“Mud grows with more rain.” A
“Mud can sink you like a big vacuum” EG
“Its disgusting water.” GN
The following week we asked the students – ‘What do you wonder about mud?’
“Does rain melt mud?’ B
“Why is mud sticky?” M
“Is mud made of quick sand?” G
“How deep does the mud go down?” D
“Are there bugs in the mud?” E
“What is inside the mud?” E
We wanted to explore those ideas and look more closely at ‘What lives inside mud?’
We brought scoops of mud back into the classroom and looked under it with a digital microscope. We found rocks, grass, leaves, sticks, and even bits of frost inside our mud chunks. The students wondered what the holes in the mud could be from. “I think its’ homes for the bugs. One time when I lifted up a really huge big rock underneath it guess what – there was bugs! And they went down deep, down in the dirt in their homes.” J
We also asked the students – ‘Why is mud an important part of our land?’
We used mud as an art medium to paint our theories. “This is a flower, you need mud because it grows up from mud when its sunny and rainy.” K “This is the sun and rain and this is the thunder and wind and the mud is on the ground and it rains. There’s so much mud and the grass can grow and the worms live there too. When its sunny you can see a rainbow.” Z
Checking: We think our focus on getting really ‘hands-on’ with the land, creating meaningful experiences with the land together as a group, and reflecting on this process, provided our students with a more developmentally appropriate experience. We wanted our kids to really dig into learning on the land and I think we did this. I think this also helped us build a community as a class of learners as we all have that new experience of the ‘mud squish’ together.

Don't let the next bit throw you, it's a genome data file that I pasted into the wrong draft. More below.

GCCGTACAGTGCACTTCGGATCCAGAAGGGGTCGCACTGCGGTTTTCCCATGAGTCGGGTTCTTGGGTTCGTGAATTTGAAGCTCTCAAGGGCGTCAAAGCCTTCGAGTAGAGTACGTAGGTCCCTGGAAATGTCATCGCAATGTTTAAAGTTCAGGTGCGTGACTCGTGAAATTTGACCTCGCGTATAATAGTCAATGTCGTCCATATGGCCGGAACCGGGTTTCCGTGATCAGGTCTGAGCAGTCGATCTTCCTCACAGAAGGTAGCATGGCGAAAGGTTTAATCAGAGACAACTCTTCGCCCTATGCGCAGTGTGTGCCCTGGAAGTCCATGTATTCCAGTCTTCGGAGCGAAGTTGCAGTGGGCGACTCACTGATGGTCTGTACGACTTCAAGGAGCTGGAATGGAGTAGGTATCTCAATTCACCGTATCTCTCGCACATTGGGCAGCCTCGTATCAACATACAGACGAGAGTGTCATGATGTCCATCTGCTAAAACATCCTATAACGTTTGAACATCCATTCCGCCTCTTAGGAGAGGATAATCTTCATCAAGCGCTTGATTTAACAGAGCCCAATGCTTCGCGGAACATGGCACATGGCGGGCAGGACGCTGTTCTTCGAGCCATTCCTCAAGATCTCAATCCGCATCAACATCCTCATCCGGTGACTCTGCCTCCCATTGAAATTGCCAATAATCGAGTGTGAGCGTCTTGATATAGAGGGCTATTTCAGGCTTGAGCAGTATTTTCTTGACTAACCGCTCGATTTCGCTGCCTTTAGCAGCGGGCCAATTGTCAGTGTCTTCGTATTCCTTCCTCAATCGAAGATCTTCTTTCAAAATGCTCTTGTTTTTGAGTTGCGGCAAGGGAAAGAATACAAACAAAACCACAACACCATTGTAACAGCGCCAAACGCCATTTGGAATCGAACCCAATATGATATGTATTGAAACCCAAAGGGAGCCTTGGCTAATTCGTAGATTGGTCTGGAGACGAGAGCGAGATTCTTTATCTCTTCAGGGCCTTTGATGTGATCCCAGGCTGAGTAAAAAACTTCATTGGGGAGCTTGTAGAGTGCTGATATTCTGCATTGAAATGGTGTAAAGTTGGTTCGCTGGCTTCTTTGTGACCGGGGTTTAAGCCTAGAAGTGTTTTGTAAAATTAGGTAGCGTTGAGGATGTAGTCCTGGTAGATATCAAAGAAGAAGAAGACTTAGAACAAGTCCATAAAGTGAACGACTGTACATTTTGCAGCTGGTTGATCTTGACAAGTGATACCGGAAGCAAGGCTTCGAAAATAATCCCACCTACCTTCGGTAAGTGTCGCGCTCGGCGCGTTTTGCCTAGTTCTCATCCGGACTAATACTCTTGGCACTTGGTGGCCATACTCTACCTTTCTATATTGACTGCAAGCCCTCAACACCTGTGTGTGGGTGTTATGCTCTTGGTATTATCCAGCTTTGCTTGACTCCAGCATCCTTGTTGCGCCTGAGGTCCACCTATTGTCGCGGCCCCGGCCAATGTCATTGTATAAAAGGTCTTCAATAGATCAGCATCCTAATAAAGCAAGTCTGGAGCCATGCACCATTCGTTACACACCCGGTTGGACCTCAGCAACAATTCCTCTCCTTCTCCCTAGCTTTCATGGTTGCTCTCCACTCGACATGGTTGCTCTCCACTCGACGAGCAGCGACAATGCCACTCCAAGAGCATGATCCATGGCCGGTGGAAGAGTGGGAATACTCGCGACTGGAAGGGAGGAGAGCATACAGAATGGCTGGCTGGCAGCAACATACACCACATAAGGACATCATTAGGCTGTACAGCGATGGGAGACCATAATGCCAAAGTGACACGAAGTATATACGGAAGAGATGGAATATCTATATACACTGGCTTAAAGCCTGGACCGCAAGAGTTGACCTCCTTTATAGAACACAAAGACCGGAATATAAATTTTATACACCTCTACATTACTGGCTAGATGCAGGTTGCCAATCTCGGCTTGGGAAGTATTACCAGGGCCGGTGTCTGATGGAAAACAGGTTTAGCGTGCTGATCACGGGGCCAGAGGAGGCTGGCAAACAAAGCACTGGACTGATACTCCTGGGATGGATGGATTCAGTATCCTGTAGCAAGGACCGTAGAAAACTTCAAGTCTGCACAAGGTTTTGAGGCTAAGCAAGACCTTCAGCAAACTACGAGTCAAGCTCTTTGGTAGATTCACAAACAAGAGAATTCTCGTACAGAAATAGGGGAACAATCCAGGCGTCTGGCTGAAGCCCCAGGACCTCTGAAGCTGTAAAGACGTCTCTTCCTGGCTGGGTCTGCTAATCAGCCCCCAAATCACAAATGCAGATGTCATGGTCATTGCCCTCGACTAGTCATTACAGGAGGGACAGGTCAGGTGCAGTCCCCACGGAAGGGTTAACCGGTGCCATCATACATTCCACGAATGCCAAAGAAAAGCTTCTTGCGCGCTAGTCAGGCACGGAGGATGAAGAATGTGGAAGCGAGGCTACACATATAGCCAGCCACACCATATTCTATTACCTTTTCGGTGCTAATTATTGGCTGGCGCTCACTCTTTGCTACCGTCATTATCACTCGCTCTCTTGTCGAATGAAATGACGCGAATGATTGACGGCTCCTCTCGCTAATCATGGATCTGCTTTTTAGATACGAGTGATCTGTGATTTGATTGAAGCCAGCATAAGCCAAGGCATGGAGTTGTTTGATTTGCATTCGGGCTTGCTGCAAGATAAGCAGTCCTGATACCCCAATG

Reflections/Advice: Over the months the ‘Mud Squish’ has gifted both us, and our classes, a new story and experience connected to our place. The experiences we had were filled with messy joy and formed a greater context for our discussions. During this time, we have been mindful of using cognitive tools such as Activeness: Engaging through Bodily Senses, Emotions, and Sense of Relation, as well as Feeling and Place-making: Formation of Emotional Attachment. The FPPL that we were mindful of weaving in included: 1) Learning is holistic, reflexive, reflective, experiential, and relational (connectedness, reciprocal relationships, and a sense of place), 2) Learning takes patience and time, it ultimately supports the well-being of the self, the family, the community, and the land. For us, being mindful of the cognitive tools and FPPL we were embedding, really supported our understanding of what we were seeing in our students, what learning existed, and what our next steps might be. I think this ‘teacher lens’ elevated our understanding of the playfulness we were seeing in our students and helped us linger a little longer in the joyful muddy mess! While our experiences in the ‘Mud Squish’ were just one small part of our year so far, we continue to wonder, what other possibilities could exist if our youngest learners had time to do what they do best – play, create, and immerse themselves (mind, body and heart) in their place?